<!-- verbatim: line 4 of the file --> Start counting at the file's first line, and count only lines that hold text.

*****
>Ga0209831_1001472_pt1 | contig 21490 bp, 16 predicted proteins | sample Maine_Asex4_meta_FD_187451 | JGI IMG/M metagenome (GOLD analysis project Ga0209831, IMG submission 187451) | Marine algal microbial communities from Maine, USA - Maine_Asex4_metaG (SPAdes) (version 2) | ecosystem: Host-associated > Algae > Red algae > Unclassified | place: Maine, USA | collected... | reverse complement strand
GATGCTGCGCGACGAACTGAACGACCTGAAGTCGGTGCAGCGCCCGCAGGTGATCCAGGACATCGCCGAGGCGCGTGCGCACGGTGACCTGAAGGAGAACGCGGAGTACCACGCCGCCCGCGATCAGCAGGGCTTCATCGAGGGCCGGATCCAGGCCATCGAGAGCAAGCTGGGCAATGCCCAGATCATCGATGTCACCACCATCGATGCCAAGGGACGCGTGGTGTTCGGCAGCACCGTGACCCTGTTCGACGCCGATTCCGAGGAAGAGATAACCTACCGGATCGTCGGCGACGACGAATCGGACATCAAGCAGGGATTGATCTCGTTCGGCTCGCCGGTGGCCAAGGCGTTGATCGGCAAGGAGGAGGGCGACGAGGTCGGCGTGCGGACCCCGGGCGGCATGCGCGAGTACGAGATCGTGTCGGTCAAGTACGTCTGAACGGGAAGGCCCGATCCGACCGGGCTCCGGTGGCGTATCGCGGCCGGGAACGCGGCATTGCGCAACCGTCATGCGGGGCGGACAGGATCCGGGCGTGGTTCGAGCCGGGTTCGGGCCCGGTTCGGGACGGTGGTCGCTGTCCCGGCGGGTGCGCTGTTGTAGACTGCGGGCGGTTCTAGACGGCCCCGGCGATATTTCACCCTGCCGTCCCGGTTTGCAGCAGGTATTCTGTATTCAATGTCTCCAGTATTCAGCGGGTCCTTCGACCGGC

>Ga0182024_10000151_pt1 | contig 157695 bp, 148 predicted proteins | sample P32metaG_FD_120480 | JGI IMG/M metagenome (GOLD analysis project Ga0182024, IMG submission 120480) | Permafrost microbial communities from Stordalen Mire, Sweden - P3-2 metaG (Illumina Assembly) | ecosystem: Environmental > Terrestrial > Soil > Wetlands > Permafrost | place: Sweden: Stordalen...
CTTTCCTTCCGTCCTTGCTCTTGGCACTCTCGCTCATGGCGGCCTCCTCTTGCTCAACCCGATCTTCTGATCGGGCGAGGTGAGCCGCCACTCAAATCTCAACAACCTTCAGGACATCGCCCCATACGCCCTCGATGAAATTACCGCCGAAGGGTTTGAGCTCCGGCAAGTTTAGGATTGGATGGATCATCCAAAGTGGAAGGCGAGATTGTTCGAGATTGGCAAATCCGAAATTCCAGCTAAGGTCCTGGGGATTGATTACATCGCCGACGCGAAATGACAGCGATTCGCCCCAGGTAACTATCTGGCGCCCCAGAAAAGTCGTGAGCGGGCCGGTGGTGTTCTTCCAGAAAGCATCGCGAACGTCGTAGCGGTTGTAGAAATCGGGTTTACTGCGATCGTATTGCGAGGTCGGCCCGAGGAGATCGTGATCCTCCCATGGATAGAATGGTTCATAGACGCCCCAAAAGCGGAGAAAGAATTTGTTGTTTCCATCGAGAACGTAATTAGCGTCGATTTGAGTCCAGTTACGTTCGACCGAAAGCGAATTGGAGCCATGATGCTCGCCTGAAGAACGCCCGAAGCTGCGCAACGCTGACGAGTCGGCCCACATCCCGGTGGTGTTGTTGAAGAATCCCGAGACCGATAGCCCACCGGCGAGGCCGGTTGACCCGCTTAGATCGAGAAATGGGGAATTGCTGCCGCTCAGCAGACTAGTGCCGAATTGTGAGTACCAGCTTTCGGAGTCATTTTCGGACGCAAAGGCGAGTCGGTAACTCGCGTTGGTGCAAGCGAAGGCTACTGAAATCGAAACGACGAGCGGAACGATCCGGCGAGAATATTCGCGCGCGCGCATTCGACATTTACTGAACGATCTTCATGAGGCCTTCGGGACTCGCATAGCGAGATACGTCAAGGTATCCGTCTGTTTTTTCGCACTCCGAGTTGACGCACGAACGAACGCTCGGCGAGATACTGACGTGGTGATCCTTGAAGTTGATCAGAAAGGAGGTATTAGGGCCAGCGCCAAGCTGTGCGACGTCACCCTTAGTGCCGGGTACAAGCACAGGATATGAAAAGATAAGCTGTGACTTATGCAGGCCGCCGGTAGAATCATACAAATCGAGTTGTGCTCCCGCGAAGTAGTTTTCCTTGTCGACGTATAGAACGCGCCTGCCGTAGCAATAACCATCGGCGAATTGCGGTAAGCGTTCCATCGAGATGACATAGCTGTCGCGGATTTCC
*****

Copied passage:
CTTTCCTTCCGTCCTTGCTCTTGGCACTCTCGCTCATGGCGGCCTCCTCTTGCTCAACCCGATCTTCTGATCGGGCGAGGTGAGCCGCCACTCAAATCTCAACAACCTTCAGGACATCGCCCCATACGCCCTCGATGAAATTACCGCCGAAGGGTTTGAGCTCCGGCAAGTTTAGGATTGGATGGATCATCCAAAGTGGAAGGCGAGATTGTTCGAGATTGGCAAATCCGAAATTCCAGCTAAGGTCCTGGGGATTGATTACATCGCCGACGCGAAATGACAGCGATTCGCCCCAGGTAACTATCTGGCGCCCCAGAAAAGTCGTGAGCGGGCCGGTGGTGTTCTTCCAGAAAGCATCGCGAACGTCGTAGCGGTTGTAGAAATCGGGTTTACTGCGATCGTATTGCGAGGTCGGCCCGAGGAGATCGTGATCCTCCCATGGATAGAATGGTTCATAGACGCCCCAAAAGCGGAGAAAGAATTTGTTGTTTCCATCGAGAACGTAATTAGCGTCGATTTGAGTCCAGTTACGTTCGACCGAAAGCGAATTGGAGCCATGATGCTCGCCTGAAGAACGCCCGAAGCTGCGCAACGCTGACGAGTCGGCCCACATCCCGGTGGTGTTGTTGAAGAATCCCGAGACCGATAGCCCACCGGCGAGGCCGGTTGACCCGCTTAGATCGAGAAATGGGGAATTGCTGCCGCTCAGCAGACTAGTGCCGAATTGTGAGTACCAGCTTTCGGAGTCATTTTCGGACGCAAAGGCGAGTCGGTAACTCGCGTTGGTGCAAGCGAAGGCTACTGAAATCGAAACGACGAGCGGAACGATCCGGCGAGAATATTCGCGCGCGCGCATTCGACATTTACTGAACGATCTTCATGAGGCCTTCGGGACTCGCATAGCGAGATACGTCAAGGTATCCGTCTGTTTTTTCGCACTCCGAGTTGACGCACGAACGAACGCTCGGCGAGATACTGACGTGGTGATCCTTGAAGTTGATCAGAAAGGAGGTATTAGGGCCAGCGCCAAGCTGTGCGACGTCACCCTTAGTGCCGGGTACAAGCACAGGATATGAAAAGATAAGCTGTGACTTATGCAGGCCGCCGGTAGAATCATACAAATCGAGTTGTGCTCCCGCGAAGTAGTTTTCCTTGTCGACGTATAGAACGCGCCTGCCGTAGCAATAACCATCGGCGAATTGCGGTAAGCGTTCCATCGAGATGACATAGCTGTCGCGGATTTCC